A parody of seigniorage

Posted by Marc Hodak on June 2, 2009 under History, Irrationality | 2 Comments to Read

On a recent trip to D.C., I got some change from a vending machine, and thought, “Damn, someone managed to get a fake coin into the change box.”  It looked like a casino token.  I was pissed.  When I looked more closely, I got confused.  It’s markings said United States of America and indicated a value of $1.  I shrugged and put it in my pocket.  Shortly afterward, I saw a sign on the wall that read:

I read that one line twice:  “They Save the Nation Money.”

Once upon a time, the currencies of choice were gold or silver.  These precious metals had many properties that made them especially useful as currency– they were scarce, portable, and divisible into any useful denomination of coin.  People using such coins in exchange could be reasonably certain that the next person in the chain of commerce would accept it at an equivalent value for which they received it.  The only problem was that these metals had to be weighed for each transaction.

Monarchs exploited the opportunity to create greater trust in commerce by minting uniform denominations with the seal of the sovereign stamped on the coin.  The stamp assured its value.  To enhance the credibility of that stamp and protect the value of the coin, the sovereign threatened penalties to anyone representing a debased version of the coin as the real thing.

Eliminating the need for scales in every transaction was a huge advance in commerce, equivalent to the replacement of cash and checks with credit cards.  The monarch capitalized on the value of his stamp by selling officially minted coins to banks for slightly more than they were nominally worth in bullion, which banks were willing to pay because the demand for the coins was high.  This profit was called seigniorage.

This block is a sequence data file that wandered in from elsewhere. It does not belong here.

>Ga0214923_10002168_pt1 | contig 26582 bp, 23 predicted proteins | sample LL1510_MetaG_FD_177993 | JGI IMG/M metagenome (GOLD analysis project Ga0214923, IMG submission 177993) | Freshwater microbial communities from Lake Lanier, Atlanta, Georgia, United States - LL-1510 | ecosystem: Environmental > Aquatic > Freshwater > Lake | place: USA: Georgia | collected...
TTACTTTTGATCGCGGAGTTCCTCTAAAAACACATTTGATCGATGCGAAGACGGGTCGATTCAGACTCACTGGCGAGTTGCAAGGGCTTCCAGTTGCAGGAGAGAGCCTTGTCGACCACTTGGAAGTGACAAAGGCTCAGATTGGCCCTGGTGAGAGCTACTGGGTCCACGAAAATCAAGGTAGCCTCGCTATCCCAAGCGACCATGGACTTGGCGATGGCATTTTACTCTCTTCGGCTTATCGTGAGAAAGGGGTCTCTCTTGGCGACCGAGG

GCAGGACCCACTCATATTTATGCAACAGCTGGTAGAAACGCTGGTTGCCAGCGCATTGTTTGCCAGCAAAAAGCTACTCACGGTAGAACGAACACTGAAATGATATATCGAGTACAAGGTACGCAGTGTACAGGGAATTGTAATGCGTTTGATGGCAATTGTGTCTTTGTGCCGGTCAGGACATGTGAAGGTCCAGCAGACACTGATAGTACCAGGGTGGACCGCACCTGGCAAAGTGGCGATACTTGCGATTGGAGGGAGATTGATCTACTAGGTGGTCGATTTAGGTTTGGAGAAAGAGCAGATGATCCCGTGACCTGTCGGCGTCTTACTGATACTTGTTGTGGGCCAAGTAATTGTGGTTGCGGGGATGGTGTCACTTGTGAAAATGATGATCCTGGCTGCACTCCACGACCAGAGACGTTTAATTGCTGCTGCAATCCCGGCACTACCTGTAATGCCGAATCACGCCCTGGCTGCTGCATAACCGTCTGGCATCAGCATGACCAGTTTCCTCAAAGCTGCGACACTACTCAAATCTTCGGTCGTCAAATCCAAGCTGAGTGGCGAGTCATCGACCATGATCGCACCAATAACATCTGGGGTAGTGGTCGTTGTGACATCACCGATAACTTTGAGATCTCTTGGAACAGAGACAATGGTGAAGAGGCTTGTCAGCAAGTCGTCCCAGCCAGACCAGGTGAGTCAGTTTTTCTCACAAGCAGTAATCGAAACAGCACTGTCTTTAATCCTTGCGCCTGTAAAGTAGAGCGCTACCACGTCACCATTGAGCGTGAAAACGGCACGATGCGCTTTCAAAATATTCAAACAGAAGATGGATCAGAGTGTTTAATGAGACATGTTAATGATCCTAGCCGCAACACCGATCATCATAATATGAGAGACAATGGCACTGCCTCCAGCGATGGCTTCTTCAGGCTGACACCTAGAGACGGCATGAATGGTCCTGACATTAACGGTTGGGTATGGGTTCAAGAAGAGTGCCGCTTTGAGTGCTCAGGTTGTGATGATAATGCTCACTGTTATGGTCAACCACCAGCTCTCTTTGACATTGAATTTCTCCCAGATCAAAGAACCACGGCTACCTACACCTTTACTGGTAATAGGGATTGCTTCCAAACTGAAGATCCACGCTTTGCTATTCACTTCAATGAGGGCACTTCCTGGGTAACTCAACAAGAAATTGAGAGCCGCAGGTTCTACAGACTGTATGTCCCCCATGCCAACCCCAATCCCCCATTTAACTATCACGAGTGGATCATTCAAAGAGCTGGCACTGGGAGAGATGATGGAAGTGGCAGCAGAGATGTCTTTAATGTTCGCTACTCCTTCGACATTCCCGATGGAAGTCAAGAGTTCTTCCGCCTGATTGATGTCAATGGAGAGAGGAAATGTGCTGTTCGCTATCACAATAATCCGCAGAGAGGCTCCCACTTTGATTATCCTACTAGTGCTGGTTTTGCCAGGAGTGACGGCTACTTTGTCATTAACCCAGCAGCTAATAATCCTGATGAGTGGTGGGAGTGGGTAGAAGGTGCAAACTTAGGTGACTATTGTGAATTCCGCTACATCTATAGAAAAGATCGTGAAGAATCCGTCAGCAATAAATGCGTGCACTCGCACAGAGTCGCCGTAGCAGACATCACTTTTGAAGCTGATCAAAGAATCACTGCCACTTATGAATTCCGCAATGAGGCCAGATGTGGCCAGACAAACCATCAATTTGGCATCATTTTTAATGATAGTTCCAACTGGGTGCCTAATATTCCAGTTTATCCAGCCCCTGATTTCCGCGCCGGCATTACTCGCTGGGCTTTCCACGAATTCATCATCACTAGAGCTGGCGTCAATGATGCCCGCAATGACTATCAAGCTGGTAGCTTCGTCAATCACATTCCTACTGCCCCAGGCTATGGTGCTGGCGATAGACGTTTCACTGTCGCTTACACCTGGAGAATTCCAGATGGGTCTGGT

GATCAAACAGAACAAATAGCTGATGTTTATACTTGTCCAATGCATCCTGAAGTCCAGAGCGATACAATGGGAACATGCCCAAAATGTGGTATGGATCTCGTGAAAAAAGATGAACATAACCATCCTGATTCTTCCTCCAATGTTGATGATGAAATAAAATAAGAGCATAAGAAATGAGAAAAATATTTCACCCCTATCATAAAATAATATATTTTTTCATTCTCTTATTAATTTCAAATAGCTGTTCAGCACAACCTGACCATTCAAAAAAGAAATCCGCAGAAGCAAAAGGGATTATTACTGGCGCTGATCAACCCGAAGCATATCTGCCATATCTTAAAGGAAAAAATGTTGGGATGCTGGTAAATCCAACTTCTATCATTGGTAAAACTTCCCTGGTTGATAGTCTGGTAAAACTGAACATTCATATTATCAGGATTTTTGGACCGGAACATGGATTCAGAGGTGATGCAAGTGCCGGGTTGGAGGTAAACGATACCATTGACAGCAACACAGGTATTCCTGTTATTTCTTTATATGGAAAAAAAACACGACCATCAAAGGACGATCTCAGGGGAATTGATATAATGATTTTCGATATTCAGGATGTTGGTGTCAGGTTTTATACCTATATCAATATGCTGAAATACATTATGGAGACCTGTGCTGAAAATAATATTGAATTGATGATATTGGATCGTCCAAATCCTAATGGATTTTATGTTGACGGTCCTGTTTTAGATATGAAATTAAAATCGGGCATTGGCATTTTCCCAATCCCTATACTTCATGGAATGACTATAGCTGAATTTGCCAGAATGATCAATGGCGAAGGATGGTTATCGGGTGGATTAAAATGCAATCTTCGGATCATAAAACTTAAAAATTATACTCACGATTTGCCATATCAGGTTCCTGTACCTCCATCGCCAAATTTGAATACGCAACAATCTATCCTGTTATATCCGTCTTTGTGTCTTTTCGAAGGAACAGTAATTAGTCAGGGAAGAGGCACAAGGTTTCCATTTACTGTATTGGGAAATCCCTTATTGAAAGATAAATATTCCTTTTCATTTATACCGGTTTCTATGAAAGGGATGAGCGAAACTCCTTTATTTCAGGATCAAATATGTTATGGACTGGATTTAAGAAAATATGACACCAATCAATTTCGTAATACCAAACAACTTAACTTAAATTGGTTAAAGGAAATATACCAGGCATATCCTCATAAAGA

Alas, monarchs didn’t enforce anti-counterfeiting laws against themselves.  When they began to debase their coins, their currency suffered from inflation, and their people began reverting to other trusted coins, or to bullion and scales.  To enforce their debasement, governments began forcing their people to use the debased currency via legal tender laws.  The history of how seigniorage transformed from a game of narrow spreads into a large-scale, legal counterfeiting operation is long and sordid, but it has finally, apparently come to this:

The U.S. government now advertises that the coins it wishes the public to circulate have minimal intrinsic value.

I understand that the government is promoting this as a savings versus paper bills, which cost less per dollar to produce, but must be replaced more frequently, making their overall cost higher than the equivalent currency in coin.  Still, I’m astounded that minimizing the intrinsic value of what is in circulation is being sold as a public benefit.  I’m not yet sure how it’s being bought, but I can see a whole bunch of otherwise thoughtful people nodding, “That makes sense.”

  • verc said,

    Mr. Hodak,
    yet another excellent post!

    I comment rarely, but I read always.

    Keep up the great work!

    You are a true champion of freedom.

  • Ben Artwright said,

    It could also be preparing us for the day when these dollars become the new penny, and we’re making change with these and $10 and $25 pieces.

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